NAFTA talks progress but pace is too slow

NAFTA talks progress but pace is too slow
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Trade leaders with the United States, Canada and Mexico said on Monday they made progress in updating the North America Free Trade Agreement (NAFTA) as the sixth round of talks concluded in Montreal.

U.S. Trade Representative Robert LighthizerRobert (Bob) Emmet LighthizerChinese, US negotiators fine-tuning details of trade agreement: report The Trump economy keeps roaring ahead Trump says no discussion of extending deadline in Chinese trade talks MORE said the NAFTA discussions must move at a faster clip if the trading partners want to alleviate uncertainty and seal a deal.

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"We finally began to discuss the core issues, so this round was a step forward," Lighthizer told reporters at the end of the weeklong round of talks in Montreal.

"But we are progressing very slowly,” Lighthizer said in the closing press conference. 

Talks among the three trading partners are set to continue in Mexico City in late February or early March. There are plans for an eighth and possibly final round in Washington, D.C., in the spring, although there was chatter last week that talks would continue deeper into the year. 

"Some real headway was made here today,” Lighthizer said. “We’re committed to moving forward."

Lighthizer said he hoped for "major breakthroughs" between now and the seventh round in Mexico City.

Ildefonso Guajardo, Mexico's economy minister, said that “for the next round, we will still have substantial challenges to overcome."

"Yet the progress made so far puts us on the right track to create landing zones to conclude the negotiation soon," Guajardo said. 

Yet tensions remained among the nations trying to update the 1994 pact.

Lighthizer torched Ottawa’s decision to file a a wide-ranging World Trade Organization case challenging U.S. antidumping and countervailing duty measures.

He called the action “unprecedented” and said it “constitutes a massive attack on all of our trade laws.”

“Of course, we view this case as frivolous, but it does make one wonder if all parties are truly committed to mutually beneficial trade," Lighthizer said.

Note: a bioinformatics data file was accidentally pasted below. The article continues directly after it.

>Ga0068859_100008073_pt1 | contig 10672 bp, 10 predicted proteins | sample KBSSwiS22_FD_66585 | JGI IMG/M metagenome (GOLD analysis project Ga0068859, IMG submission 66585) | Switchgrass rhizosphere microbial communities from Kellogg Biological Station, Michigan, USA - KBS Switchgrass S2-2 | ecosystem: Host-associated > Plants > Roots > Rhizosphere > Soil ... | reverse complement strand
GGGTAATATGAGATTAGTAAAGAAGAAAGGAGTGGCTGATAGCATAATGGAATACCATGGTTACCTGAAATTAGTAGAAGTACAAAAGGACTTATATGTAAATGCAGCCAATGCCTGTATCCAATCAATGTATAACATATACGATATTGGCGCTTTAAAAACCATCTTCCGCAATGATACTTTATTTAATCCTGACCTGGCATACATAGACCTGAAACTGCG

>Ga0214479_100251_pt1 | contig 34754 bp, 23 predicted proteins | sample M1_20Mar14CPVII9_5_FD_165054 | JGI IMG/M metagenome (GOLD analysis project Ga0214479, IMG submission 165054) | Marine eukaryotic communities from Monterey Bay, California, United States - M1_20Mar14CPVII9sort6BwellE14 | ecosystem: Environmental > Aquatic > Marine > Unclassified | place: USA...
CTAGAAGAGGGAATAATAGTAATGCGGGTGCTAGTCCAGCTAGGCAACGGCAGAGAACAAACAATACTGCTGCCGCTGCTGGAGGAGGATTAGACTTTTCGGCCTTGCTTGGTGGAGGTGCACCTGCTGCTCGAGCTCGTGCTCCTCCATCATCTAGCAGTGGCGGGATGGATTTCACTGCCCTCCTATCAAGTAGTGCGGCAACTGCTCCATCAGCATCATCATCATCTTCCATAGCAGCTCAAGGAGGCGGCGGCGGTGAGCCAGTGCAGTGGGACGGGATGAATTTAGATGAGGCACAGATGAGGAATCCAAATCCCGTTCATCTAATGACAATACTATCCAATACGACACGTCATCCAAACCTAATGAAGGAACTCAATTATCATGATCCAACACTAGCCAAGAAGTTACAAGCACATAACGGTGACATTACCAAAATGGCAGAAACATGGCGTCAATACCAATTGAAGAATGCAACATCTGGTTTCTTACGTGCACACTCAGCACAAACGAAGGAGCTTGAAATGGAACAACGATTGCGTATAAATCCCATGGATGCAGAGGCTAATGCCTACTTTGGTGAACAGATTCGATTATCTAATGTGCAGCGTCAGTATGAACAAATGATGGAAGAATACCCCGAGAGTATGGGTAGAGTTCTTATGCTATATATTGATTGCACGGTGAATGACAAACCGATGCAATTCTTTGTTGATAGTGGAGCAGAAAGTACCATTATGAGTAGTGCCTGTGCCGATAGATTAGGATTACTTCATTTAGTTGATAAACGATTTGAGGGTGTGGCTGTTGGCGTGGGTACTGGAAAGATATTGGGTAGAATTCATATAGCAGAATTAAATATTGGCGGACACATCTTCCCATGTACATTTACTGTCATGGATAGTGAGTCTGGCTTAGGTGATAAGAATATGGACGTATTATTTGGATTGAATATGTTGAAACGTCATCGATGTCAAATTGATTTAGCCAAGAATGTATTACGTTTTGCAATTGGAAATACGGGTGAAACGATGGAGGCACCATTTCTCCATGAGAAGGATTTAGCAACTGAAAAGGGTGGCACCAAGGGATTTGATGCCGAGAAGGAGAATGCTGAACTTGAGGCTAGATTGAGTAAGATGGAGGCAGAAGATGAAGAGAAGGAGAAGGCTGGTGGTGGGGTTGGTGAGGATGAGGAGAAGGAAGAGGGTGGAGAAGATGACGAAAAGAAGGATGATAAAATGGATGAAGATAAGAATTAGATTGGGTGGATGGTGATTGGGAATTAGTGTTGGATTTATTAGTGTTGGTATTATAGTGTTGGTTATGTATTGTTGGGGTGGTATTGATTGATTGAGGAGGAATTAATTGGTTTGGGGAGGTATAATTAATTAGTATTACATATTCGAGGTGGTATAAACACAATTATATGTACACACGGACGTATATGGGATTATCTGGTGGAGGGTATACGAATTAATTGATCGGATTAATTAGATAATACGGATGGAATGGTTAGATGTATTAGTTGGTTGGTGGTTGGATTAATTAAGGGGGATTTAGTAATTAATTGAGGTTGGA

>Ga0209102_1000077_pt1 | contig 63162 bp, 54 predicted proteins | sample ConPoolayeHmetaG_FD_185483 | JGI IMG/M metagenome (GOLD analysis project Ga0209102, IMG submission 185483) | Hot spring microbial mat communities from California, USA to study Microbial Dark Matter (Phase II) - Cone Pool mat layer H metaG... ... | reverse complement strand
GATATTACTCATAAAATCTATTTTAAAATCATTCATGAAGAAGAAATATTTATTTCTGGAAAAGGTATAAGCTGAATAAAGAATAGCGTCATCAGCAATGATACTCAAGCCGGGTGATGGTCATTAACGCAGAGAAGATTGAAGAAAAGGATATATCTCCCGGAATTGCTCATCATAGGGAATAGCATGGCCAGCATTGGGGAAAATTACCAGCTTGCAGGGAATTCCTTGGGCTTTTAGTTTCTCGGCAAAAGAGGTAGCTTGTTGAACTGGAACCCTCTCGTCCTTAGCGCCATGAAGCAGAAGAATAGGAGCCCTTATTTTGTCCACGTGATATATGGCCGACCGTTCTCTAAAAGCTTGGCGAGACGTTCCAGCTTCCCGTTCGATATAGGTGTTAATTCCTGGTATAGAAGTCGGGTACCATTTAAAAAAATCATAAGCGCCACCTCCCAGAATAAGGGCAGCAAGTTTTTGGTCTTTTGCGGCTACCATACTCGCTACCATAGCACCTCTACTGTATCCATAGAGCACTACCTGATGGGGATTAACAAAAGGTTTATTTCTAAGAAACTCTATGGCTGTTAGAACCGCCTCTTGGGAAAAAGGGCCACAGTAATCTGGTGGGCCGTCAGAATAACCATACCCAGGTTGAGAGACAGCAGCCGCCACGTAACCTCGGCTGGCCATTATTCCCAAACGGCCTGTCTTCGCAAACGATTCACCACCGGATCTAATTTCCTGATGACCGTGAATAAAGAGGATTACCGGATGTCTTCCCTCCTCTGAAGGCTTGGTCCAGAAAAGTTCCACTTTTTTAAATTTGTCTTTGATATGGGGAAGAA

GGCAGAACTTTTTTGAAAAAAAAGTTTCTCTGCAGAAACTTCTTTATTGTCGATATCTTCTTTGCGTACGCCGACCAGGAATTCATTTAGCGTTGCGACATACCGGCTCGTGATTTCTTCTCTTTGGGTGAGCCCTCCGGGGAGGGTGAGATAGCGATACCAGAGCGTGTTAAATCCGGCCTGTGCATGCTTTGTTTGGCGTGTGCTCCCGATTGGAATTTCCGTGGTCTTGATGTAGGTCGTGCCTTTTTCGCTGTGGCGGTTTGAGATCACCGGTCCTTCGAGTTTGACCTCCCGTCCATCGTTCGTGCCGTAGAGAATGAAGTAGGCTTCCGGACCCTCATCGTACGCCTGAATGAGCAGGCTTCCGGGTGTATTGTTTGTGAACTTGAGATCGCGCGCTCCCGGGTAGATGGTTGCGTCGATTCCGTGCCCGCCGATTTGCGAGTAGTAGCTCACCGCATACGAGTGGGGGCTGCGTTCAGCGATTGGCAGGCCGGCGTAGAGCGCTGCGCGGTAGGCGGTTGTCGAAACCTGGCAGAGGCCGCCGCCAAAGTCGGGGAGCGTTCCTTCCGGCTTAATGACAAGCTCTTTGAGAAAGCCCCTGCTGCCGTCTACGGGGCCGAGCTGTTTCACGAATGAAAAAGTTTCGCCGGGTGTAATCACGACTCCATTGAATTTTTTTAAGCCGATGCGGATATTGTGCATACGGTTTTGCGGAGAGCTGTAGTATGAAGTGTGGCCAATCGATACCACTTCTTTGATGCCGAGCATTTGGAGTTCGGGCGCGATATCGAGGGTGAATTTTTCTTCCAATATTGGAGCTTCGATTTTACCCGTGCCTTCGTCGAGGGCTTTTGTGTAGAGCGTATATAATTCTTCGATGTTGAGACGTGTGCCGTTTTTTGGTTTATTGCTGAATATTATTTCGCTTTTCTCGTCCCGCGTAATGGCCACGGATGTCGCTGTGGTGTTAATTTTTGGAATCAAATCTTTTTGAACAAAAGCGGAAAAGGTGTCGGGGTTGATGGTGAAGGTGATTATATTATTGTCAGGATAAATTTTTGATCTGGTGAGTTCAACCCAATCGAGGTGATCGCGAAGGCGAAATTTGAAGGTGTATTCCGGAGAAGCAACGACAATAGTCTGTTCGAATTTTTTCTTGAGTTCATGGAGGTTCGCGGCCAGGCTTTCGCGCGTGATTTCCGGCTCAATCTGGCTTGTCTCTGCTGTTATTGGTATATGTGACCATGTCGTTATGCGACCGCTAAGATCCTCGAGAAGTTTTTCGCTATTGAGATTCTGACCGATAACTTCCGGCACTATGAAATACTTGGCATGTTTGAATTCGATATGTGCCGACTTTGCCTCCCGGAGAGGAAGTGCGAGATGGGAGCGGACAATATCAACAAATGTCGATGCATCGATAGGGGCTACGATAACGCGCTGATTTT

Canadian Foreign Minister Chrystia Freeland, who said the case is primarily about the steep duties the U.S. slapped on Canada's softwood lumber industry, told reporters that "I don’t think I need to ever defend Canada’s actions when it comes to protecting our workers and our industry."

Freeland said she hoped the United States would come to the negotiating table on softwood lumber, which is a separate issue from the NAFTA talks. 

Lighthizer also criticized several of the proposals Canada put forward during the talks and pushed back against any suggestion that the United States is coming down too hard on its northern neighbor. 

“I think there is some misunderstanding here that the United States is somehow being unfair in these negotiations and that is not the case,” Lighthizer said.

He also said that Canada’s proposals on autos among other issues would steer trade toward China, a country that the Trump administration has both praised and blamed for growing U.S. trade deficits.

President TrumpDonald John TrumpTrump: 'I will not let Iran have nuclear weapons' Rocket attack hits Baghdad's Green Zone amid escalating tensions: reports Buttigieg on Trump tweets: 'I don't care' MORE has called the 1994 pact a disaster that hurt American workers.

Trump is expected to address trade in his State of the Union address on Tuesday night, although it is unknown whether he will speak in broader terms or focus on the future of deals like NAFTA.

Last week Trump said in an interview on CNBC from the World Economic Forum in Davos, Switzerland, that he thought the three nations have a "good chance" to finish NAFTA "but we’ll see what happens.”